Return from chambers. Benson tells the jury that Burrow’s testimony will continue at a later date.
Aldous calls Dr. Andy McGarrahan, ESD’s psychologist since 1999, by video deposition.
McGarrahan said he disagreed with one description Erin Mayo gave of how the school decided it was going to separate Jane Doe II.
“She basically said I agreed to it, and that’s not my recollection of events,” McGarrahan said.
Regarding the decision to force Jane Doe II to withdraw, McGarrahan said, “I was not asked for my input.”
McGarrahan said he spent “less than one minute” with Jane Doe II the entire time she was a student at ESD.
McGarrahan said he never confirmed the decision that Jane Doe II should be forced to leave ESD, which is how Father Stephen Swann represented the events in his testimony.
“That’s certainly not how I saw it,” McGarrahan said.
Aldous, reading from Mayo’s deposition, said that McGarrahan had input while the decision was being made.
“That’s not an accurate statement,” McGarrahan said.
Aldous said that according to Swann’s testimony, he was looking to McGarrahan to see if the decision to expel Jane Doe II was the right one.
McGarrahan said he was never told that his opinion was being sought as the deciding factor.
ESD begins cross examination by video deposition.
McGarrahan said he told Mayo, Rebecca Royall, and Swann that ESD “was not a healthy place for Jane Doe II.”
“This was going to be a painful, very uncomfortable thing regardless because the school felt, as I did, that this was not going to be a healthy place for her to be.”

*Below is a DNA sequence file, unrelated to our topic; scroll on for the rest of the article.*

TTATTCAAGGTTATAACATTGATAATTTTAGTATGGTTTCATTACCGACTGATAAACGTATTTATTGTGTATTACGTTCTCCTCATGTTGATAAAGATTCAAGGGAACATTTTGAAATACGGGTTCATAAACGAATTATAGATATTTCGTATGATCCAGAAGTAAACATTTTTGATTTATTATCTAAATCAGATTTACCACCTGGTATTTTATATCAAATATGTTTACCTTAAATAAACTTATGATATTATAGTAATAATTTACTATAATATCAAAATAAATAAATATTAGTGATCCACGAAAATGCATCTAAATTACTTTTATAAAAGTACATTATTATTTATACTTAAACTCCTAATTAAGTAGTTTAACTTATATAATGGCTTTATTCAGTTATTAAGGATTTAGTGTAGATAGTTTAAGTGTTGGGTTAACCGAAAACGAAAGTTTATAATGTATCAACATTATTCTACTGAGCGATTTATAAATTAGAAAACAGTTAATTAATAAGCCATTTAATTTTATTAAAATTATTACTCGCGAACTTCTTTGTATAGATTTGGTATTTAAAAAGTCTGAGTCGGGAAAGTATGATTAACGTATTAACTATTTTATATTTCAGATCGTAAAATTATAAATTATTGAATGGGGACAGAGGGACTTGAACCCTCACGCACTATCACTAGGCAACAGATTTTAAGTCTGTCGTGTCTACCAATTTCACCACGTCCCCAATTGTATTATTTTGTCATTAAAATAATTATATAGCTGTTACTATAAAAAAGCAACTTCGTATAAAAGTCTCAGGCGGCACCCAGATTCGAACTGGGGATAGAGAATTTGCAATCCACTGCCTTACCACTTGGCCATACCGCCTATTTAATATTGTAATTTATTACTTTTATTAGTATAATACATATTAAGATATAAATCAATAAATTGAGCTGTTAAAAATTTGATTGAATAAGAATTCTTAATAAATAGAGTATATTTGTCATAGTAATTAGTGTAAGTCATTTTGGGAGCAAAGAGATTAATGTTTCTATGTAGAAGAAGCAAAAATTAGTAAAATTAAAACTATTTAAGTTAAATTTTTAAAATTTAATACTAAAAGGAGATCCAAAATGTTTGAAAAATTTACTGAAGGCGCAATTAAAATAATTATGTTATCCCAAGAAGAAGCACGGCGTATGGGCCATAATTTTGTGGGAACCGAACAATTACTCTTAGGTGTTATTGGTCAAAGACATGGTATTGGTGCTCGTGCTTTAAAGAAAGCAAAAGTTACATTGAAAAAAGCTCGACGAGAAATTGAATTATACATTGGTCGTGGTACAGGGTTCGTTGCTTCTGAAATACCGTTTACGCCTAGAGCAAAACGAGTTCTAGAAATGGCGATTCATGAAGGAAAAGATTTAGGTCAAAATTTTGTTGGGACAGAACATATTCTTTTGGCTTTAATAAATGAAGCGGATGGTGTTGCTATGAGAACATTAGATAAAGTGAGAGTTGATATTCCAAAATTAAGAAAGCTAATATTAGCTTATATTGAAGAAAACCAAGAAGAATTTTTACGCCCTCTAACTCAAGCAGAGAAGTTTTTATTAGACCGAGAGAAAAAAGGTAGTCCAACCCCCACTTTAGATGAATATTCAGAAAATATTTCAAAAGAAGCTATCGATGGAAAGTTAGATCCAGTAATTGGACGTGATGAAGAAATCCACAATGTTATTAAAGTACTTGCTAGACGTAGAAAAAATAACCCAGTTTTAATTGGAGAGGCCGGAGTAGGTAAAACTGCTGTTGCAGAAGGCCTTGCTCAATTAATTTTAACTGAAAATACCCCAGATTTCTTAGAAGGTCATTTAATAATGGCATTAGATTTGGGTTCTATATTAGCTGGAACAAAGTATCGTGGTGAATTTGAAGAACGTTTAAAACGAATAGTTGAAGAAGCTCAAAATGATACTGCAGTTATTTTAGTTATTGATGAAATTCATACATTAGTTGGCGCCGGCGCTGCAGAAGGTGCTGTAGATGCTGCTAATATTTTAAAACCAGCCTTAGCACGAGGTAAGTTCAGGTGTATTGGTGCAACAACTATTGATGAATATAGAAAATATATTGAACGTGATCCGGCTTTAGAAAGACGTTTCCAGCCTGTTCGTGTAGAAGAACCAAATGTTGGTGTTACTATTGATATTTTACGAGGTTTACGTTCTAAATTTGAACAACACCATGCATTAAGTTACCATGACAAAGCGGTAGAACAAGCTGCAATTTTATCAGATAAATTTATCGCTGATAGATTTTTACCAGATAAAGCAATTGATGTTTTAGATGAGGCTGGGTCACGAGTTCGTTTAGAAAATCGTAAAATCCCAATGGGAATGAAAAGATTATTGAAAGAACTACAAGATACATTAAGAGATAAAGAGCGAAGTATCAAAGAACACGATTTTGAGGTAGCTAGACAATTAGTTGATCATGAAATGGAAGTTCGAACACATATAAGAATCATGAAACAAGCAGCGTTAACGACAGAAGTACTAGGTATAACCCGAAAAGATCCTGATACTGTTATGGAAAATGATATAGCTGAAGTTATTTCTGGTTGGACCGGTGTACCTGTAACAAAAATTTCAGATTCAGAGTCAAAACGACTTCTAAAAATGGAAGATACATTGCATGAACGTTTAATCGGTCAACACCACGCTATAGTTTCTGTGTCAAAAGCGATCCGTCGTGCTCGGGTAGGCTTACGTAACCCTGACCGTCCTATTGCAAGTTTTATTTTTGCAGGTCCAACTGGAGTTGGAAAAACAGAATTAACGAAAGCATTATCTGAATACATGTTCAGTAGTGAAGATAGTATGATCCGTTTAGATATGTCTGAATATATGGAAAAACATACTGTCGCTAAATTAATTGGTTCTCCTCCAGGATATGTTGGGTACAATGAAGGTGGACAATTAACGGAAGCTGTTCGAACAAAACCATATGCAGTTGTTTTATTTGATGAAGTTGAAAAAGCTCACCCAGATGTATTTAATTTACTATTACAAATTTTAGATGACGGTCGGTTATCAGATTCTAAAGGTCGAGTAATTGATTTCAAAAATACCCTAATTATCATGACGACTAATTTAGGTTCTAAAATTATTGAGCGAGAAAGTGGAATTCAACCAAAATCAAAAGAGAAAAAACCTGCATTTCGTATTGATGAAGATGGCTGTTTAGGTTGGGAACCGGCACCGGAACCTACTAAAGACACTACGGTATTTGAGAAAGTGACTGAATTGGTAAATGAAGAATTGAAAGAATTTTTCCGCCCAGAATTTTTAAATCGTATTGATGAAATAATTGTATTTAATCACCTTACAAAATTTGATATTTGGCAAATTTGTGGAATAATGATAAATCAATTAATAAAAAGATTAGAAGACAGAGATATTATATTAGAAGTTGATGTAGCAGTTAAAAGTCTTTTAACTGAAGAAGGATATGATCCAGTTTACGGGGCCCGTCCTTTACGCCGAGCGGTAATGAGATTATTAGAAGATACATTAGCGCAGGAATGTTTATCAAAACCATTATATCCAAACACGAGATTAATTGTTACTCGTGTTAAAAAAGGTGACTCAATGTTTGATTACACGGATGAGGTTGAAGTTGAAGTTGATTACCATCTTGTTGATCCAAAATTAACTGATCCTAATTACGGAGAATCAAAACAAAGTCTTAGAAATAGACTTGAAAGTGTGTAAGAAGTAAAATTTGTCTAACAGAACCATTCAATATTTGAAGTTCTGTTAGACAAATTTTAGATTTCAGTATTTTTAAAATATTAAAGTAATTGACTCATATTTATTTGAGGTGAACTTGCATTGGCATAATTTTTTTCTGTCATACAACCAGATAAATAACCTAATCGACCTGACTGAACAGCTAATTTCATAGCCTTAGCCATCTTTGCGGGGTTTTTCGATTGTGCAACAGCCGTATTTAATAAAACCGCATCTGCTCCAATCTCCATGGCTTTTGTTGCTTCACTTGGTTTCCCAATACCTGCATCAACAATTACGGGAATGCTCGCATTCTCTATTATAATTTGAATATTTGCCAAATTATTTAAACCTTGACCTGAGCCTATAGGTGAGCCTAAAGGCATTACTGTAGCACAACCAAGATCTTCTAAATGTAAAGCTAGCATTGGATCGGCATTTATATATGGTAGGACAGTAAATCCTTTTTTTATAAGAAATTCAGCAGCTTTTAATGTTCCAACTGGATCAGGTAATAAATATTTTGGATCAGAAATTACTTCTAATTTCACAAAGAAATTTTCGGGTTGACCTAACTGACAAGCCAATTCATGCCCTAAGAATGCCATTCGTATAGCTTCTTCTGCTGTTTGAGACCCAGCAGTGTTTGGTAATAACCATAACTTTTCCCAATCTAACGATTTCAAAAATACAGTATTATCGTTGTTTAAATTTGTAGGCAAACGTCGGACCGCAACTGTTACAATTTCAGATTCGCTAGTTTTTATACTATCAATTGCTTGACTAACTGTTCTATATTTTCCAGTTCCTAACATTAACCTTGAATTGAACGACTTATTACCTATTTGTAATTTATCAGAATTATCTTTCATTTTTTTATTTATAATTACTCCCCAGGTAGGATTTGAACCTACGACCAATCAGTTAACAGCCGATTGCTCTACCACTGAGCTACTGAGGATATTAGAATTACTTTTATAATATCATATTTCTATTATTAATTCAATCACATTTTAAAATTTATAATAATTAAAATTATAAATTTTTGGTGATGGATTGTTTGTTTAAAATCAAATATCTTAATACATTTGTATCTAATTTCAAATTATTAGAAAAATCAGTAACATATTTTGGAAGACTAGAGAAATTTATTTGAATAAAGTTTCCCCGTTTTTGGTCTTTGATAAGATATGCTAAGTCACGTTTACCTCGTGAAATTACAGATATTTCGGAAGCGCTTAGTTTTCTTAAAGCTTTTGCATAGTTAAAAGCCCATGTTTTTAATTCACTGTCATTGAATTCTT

“This was not a place where she could maybe ever escape what people were thinking or saying about her,” McGarrahan said.
McGarrahan didn’t think that the decision on whether or not to keep Jane Doe II at ESD should have been made after consulting her parents, her therapist or the child herself.
“Sometimes the school makes decisions that parents don’t like,” he said. “I agree that it was in her best interest to leave.
Plaintiffs call teacher Susan Weil by her deposition, which was theatrically represented by Brent Walker and Charla Aldous. Weil was the first person to bring the “wedding ring incident” to Mayo’s attention in January.
“I’m surprised to find out it’s that important to this case,” she said. “Because it seems like a small part.”
She said she wasn’t aware Mayo used her report as the justification for expelling Jane Doe II.
ESD’s cross examination shows through video testimony that Weil thought the wedding ring incident made students “visibly uncomfortable.”
Plaintiffs call Elaine Biewenga by her deposition, once again reading the parts. Biewenga said she never heard anyone associate Jane Doe II’s name with Campbell until May 2010, but in January she assumed students having a heated discussion were discussing JDII. She reported the “heated discussion” along with her suspicion that it revolved around JDII.
Biewenga said she never had problems with JDII and that the pair had “a really nice rapport and a nice relationship.” After JDII left ESD, Biewenga, her advisor, sent her a card signed by all the students in her advisory class.
Biewenga remembered that Tolly Salz told her that JDII could be “a difficult student” while they were in the teacher’s lounge. But Biewenga said she disagreed and would describe JDII as “delightful.”
ESD begins cross-examination by video deposition. Biewenga said at the emergency faculty meeting called after Campbell’s resignation, Mayo told everyone that Campbell “was in good health and not to be concerned.”
Biewenga said she had heard that Campbell “had done something,” but she didn’t have clue what it was. She said there was “unrest” among the students because he had been such a popular teacher.
“They loved him tremendously,” she said.
Biewenga described the students at ESD as “very supportive” of each other as a whole, but she said they did not seem to be supportive of Jane Doe II in this situation.
Court is in recess and will resume tomorrow, reportedly with Erin Mayo’s testimony.